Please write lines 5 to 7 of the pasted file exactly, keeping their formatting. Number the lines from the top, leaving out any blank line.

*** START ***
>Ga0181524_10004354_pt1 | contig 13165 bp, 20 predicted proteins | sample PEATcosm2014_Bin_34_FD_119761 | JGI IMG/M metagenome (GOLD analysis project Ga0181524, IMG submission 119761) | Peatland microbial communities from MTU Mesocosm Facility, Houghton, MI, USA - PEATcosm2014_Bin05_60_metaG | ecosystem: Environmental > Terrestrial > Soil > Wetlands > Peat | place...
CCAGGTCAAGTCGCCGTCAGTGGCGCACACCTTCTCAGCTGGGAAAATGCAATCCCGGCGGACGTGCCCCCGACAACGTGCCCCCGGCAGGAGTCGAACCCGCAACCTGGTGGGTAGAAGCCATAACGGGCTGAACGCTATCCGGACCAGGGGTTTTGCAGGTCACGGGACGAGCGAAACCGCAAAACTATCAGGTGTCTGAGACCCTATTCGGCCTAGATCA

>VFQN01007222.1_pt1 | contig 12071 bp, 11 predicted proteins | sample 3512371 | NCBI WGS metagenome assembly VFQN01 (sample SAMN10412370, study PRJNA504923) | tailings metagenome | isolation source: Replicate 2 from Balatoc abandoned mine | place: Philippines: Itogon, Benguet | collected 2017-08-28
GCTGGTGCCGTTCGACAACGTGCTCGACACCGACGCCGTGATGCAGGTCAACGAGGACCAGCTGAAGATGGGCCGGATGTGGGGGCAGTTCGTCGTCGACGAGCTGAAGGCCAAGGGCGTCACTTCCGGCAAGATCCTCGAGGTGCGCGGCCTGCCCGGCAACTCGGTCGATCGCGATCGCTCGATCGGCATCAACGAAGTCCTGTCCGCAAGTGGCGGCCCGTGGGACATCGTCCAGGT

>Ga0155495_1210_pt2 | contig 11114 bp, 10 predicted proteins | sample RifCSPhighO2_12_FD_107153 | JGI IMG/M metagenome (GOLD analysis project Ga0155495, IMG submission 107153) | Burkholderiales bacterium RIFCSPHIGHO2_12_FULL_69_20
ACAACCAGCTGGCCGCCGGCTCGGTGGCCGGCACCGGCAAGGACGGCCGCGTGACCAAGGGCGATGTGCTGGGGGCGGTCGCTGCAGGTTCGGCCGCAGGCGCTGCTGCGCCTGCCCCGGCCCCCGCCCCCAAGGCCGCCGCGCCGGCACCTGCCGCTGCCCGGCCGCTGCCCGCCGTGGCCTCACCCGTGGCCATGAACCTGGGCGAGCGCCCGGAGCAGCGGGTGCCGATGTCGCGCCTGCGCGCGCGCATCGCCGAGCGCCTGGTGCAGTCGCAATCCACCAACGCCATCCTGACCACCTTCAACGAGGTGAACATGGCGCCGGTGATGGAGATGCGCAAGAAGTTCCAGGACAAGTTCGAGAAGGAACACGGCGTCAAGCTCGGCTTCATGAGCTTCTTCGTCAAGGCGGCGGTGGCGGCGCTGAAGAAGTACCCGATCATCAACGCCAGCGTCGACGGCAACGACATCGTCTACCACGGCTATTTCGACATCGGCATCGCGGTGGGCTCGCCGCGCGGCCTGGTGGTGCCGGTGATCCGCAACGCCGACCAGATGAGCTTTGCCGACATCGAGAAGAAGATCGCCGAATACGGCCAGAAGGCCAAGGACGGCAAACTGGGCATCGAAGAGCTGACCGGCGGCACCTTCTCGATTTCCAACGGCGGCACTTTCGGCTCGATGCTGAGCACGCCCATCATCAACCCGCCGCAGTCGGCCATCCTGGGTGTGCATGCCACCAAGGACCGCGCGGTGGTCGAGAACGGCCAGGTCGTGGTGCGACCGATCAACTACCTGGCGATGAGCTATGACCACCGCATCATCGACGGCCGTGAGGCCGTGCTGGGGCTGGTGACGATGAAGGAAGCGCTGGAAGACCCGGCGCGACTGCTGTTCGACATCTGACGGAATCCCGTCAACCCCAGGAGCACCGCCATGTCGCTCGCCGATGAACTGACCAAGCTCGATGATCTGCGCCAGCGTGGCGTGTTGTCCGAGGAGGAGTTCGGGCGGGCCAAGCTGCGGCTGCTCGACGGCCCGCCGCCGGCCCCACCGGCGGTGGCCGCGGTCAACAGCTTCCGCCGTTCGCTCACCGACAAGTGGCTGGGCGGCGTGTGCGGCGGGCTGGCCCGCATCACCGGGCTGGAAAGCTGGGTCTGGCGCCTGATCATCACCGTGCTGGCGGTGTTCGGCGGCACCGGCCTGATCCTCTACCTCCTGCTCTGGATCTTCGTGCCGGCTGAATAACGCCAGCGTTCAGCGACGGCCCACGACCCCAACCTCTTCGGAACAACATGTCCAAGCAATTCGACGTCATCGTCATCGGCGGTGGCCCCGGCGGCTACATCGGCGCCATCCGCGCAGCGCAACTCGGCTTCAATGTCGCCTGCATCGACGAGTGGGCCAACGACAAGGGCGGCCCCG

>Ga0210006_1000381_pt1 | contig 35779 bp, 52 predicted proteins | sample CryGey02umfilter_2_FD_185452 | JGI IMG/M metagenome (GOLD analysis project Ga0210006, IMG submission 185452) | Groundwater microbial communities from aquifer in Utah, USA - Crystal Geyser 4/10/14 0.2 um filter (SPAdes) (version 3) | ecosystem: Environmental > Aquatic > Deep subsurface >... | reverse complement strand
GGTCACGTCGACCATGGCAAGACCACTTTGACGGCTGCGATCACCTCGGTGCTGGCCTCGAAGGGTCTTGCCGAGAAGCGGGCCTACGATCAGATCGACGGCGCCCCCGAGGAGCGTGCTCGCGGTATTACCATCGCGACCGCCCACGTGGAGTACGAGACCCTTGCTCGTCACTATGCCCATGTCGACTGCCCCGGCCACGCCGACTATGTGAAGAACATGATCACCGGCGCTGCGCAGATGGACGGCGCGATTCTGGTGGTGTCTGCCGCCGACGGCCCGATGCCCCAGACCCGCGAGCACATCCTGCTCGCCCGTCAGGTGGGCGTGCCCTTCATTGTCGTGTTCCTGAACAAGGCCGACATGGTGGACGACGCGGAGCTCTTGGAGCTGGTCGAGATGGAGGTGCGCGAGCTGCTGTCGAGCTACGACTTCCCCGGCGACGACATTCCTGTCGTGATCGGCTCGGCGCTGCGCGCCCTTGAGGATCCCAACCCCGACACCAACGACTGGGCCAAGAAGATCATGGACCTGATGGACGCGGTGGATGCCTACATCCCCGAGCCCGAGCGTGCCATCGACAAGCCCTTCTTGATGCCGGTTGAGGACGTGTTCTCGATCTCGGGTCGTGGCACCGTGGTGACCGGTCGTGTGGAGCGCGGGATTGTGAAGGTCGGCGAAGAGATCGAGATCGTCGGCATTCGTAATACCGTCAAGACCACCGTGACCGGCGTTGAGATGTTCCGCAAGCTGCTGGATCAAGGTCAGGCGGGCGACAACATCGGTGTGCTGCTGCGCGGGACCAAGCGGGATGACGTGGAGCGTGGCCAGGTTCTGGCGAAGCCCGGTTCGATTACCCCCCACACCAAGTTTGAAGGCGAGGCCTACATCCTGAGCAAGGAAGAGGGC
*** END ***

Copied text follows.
>Ga0155495_1210_pt2 | contig 11114 bp, 10 predicted proteins | sample RifCSPhighO2_12_FD_107153 | JGI IMG/M metagenome (GOLD analysis project Ga0155495, IMG submission 107153) | Burkholderiales bacterium RIFCSPHIGHO2_12_FULL_69_20
ACAACCAGCTGGCCGCCGGCTCGGTGGCCGGCACCGGCAAGGACGGCCGCGTGACCAAGGGCGATGTGCTGGGGGCGGTCGCTGCAGGTTCGGCCGCAGGCGCTGCTGCGCCTGCCCCGGCCCCCGCCCCCAAGGCCGCCGCGCCGGCACCTGCCGCTGCCCGGCCGCTGCCCGCCGTGGCCTCACCCGTGGCCATGAACCTGGGCGAGCGCCCGGAGCAGCGGGTGCCGATGTCGCGCCTGCGCGCGCGCATCGCCGAGCGCCTGGTGCAGTCGCAATCCACCAACGCCATCCTGACCACCTTCAACGAGGTGAACATGGCGCCGGTGATGGAGATGCGCAAGAAGTTCCAGGACAAGTTCGAGAAGGAACACGGCGTCAAGCTCGGCTTCATGAGCTTCTTCGTCAAGGCGGCGGTGGCGGCGCTGAAGAAGTACCCGATCATCAACGCCAGCGTCGACGGCAACGACATCGTCTACCACGGCTATTTCGACATCGGCATCGCGGTGGGCTCGCCGCGCGGCCTGGTGGTGCCGGTGATCCGCAACGCCGACCAGATGAGCTTTGCCGACATCGAGAAGAAGATCGCCGAATACGGCCAGAAGGCCAAGGACGGCAAACTGGGCATCGAAGAGCTGACCGGCGGCACCTTCTCGATTTCCAACGGCGGCACTTTCGGCTCGATGCTGAGCACGCCCATCATCAACCCGCCGCAGTCGGCCATCCTGGGTGTGCATGCCACCAAGGACCGCGCGGTGGTCGAGAACGGCCAGGTCGTGGTGCGACCGATCAACTACCTGGCGATGAGCTATGACCACCGCATCATCGACGGCCGTGAGGCCGTGCTGGGGCTGGTGACGATGAAGGAAGCGCTGGAAGACCCGGCGCGACTGCTGTTCGACATCTGACGGAATCCCGTCAACCCCAGGAGCACCGCCATGTCGCTCGCCGATGAACTGACCAAGCTCGATGATCTGCGCCAGCGTGGCGTGTTGTCCGAGGAGGAGTTCGGGCGGGCCAAGCTGCGGCTGCTCGACGGCCCGCCGCCGGCCCCACCGGCGGTGGCCGCGGTCAACAGCTTCCGCCGTTCGCTCACCGACAAGTGGCTGGGCGGCGTGTGCGGCGGGCTGGCCCGCATCACCGGGCTGGAAAGCTGGGTCTGGCGCCTGATCATCACCGTGCTGGCGGTGTTCGGCGGCACCGGCCTGATCCTCTACCTCCTGCTCTGGATCTTCGTGCCGGCTGAATAACGCCAGCGTTCAGCGACGGCCCACGACCCCAACCTCTTCGGAACAACATGTCCAAGCAATTCGACGTCATCGTCATCGGCGGTGGCCCCGGCGGCTACATCGGCGCCATCCGCGCAGCGCAACTCGGCTTCAATGTCGCCTGCATCGACGAGTGGGCCAACGACAAGGGCGGCCCCG

>Ga0210006_1000381_pt1 | contig 35779 bp, 52 predicted proteins | sample CryGey02umfilter_2_FD_185452 | JGI IMG/M metagenome (GOLD analysis project Ga0210006, IMG submission 185452) | Groundwater microbial communities from aquifer in Utah, USA - Crystal Geyser 4/10/14 0.2 um filter (SPAdes) (version 3) | ecosystem: Environmental > Aquatic > Deep subsurface >... | reverse complement strand